How stable are the banks, Ms Buch? Interview with the “Süddeutsche Zeitung”

The interview was held by Meike Schreiber and Markus Zydra.
Translation: Deutsche Bundesbank

Can you, as the banking supervisor, trust that the bankers aren’t lying to you?

Supervisors and banks have different objectives and interests – that’s something to be aware of. Moreover, a bank isn’t a monolith. It has a risk management function to sound the alarm when other units don’t pay enough attention to the risk of losses. We need to strengthen these internal forces – supervisory boards have an important role to play as well. But we mustn’t be naive; I dare say that not everyone is a fan of supervisors. That’s something we can handle.

You consider the financial system to be vulnerable, but other banking watchdogs give reassurance. Are you being overly pessimistic?

No. This is a matter on which the supervisory community is very clear. The European banking system is well capitalised; the banks are liquid. They satisfy the ratios they are expected to. But, at the same time, the system is more vulnerable than it was just a few years ago. The economy has been shaken by considerable shocks. Credit risk stayed low, however, partly thanks to comprehensive fiscal measures. Hence, there is a risk that banks might underestimate future risks. 

What risks could these be?

The German economy is undergoing transformation. Firms need to get to grips with higher energy prices, increased interest rates and geopolitical risks. Most businesses will cope well with these challenges, but some won’t. That means that credit risk is likely to mount. Interest rates are already sharply higher. This exposes banks to interest rate risk: exposures are repriced, borrowing costs pick up. That will put a strain on banks in the near term. The threat of cyberattacks has increased as well. Institutions need to do a good job of managing these risks. 

Credit Suisse complied with the relevant liquidity and capital ratios, too, yet it collapsed in March all the same. So can it happen to any bank?

If that were the case, the banking market wouldn’t work. Banking crises can materialise when flaws in banks’ risk management coincide with negative externalities, like a sudden spike in interest rates. That’s why we, as supervisors, don’t just look at capital and liquidity metrics, but also monitor banks’ risk management operations. 

Are investment banks like Credit Suisse particularly at risk?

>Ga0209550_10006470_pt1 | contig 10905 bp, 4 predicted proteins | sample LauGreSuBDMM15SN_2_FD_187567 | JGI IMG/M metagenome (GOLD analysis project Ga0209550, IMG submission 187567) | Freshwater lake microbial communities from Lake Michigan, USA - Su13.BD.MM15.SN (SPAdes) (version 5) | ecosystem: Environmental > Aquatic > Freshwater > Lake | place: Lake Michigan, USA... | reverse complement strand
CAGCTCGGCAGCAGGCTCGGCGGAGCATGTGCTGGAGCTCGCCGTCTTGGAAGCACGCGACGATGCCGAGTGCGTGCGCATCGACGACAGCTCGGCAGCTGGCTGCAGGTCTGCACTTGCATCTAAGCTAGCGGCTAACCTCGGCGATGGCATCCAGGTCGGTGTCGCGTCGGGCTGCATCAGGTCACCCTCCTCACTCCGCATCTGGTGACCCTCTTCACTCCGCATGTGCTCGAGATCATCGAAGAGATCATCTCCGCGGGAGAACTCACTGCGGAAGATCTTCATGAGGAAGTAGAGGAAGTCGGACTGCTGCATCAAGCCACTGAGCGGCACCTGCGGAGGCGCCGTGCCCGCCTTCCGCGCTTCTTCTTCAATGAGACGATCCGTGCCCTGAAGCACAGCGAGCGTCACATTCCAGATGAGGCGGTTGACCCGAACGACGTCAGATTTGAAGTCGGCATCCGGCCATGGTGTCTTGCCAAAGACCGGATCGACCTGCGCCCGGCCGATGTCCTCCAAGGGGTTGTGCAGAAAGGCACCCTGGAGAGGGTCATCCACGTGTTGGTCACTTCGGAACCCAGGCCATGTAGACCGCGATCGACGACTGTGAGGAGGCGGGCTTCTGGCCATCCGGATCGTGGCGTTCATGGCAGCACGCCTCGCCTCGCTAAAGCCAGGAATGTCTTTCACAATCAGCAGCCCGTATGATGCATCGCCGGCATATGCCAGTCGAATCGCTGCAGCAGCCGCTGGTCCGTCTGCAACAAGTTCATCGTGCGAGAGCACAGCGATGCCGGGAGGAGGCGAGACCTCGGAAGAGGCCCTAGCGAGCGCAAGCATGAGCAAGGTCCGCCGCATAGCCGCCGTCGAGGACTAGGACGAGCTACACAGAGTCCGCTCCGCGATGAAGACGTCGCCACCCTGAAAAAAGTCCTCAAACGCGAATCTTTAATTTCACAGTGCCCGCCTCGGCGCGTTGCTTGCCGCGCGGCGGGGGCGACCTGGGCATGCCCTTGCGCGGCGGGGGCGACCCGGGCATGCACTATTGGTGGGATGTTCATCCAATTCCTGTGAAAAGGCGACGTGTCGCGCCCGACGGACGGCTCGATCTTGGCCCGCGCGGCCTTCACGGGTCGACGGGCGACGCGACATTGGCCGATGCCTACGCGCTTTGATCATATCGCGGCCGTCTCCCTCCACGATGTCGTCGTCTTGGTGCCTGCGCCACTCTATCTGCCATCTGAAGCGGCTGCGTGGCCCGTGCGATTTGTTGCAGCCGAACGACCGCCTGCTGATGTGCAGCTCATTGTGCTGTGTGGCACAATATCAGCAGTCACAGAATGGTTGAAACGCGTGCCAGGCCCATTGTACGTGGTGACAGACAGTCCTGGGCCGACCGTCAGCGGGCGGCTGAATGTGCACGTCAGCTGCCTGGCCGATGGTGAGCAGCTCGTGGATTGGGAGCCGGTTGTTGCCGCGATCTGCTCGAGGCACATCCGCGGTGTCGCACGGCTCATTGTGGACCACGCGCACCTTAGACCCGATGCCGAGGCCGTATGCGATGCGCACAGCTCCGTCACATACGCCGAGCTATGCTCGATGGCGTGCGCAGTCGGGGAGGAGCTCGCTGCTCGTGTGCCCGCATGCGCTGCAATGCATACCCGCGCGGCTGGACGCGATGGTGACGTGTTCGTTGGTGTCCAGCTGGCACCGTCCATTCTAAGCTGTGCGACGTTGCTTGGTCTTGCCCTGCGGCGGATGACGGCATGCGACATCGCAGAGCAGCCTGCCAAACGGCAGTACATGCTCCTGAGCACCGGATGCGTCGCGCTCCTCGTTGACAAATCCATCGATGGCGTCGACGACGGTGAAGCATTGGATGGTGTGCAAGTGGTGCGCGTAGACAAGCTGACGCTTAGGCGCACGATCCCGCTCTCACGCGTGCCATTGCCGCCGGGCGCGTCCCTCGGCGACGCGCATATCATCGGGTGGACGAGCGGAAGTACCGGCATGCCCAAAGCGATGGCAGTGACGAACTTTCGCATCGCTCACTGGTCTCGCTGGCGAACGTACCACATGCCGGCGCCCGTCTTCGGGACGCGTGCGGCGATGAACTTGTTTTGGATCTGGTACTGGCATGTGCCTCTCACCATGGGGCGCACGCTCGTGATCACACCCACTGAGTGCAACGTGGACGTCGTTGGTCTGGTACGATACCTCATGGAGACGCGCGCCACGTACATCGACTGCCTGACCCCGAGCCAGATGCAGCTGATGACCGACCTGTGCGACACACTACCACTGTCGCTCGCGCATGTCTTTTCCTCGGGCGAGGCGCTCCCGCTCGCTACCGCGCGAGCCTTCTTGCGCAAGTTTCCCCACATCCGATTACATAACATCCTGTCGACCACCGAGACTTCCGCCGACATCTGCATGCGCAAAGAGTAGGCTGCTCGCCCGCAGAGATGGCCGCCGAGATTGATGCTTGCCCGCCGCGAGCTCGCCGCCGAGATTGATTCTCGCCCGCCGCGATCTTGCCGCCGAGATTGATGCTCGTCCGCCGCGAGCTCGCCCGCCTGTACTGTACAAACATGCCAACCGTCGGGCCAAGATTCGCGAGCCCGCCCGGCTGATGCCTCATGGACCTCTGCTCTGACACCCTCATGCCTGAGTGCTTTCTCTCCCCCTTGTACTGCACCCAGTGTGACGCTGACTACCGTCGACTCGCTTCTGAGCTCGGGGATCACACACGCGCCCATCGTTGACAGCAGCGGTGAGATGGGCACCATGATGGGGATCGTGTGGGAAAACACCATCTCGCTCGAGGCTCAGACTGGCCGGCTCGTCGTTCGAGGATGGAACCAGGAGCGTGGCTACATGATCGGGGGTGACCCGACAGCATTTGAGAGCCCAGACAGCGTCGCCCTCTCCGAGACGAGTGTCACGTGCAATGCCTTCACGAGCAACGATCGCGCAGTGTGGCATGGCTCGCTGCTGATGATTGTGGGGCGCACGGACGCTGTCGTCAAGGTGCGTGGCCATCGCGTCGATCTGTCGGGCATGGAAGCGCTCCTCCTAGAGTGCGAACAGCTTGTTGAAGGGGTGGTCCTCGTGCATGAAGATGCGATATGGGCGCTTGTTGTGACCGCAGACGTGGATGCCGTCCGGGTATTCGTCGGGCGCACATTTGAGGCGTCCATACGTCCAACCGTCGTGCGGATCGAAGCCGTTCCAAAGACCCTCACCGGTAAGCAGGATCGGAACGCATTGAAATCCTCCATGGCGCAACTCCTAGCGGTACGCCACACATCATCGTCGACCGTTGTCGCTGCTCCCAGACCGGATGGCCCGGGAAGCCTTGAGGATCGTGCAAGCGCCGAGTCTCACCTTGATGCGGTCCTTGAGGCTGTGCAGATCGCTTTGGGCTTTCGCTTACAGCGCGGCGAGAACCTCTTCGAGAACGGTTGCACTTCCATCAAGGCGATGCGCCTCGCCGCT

I wouldn’t say so. The distress observed recently in the United States is a prime example that risks can lurk in classic banking business. The troubled US regional banks mismanaged their interest rate risk, mainly.

Risks often originate in unexpected places, though. Is it not true, then, that what is needed is even more capital set aside as a buffer against losses, rather than thousands of pages of rules that ultimately miss the point?

Regulation is indeed complex because it needs to provide a good reflection of risks. If the rules were simpler, banks would have to meet higher capital requirements in return. What we need to do first, though, is implement the internationally agreed Basel III capital adequacy rules in Europe as planned and not make the system even more complex by adding further exceptions. That will strengthen European banks.

“Basel III” is synonymous with stricter capital rules. The banking lobby is doing everything in its power to water down these rules. Is the industry acting responsibly here? After all, there’s a danger that taxpayers will ultimately have to come to the rescue again.

Lobbying is fine, generally speaking – we’re all entitled to say publicly where we stand. In the financial sector, however, there is something of an imbalance because the subject matter is highly complex. This gives the industry an edge that other groups in civil society find hard to match. These groups often get less of a hearing. What we need, then, is for people on the other side – people representing the interests of society at large – to make their voices heard more clearly.

It’s easy to get the impression that consultants and bankers have a vested interest in this complex regulatory system. Consultants because they stand to benefit; banks because they can make their numbers seem better than they are. Is that an unreasonable assessment?

It may be possible that consultants have little interest in more straightforward systems because their services would then enjoy less demand. As a general rule, we need models to calculate risks and capital requirements. When approving models, we already apply strict prudential standards as a way of ensuring that banks cannot understate their risks. In addition, European supervisors have conducted comprehensive assessments of banks’ models, identified deficiencies and rectified them. Basel III also reduces the influence of internal models.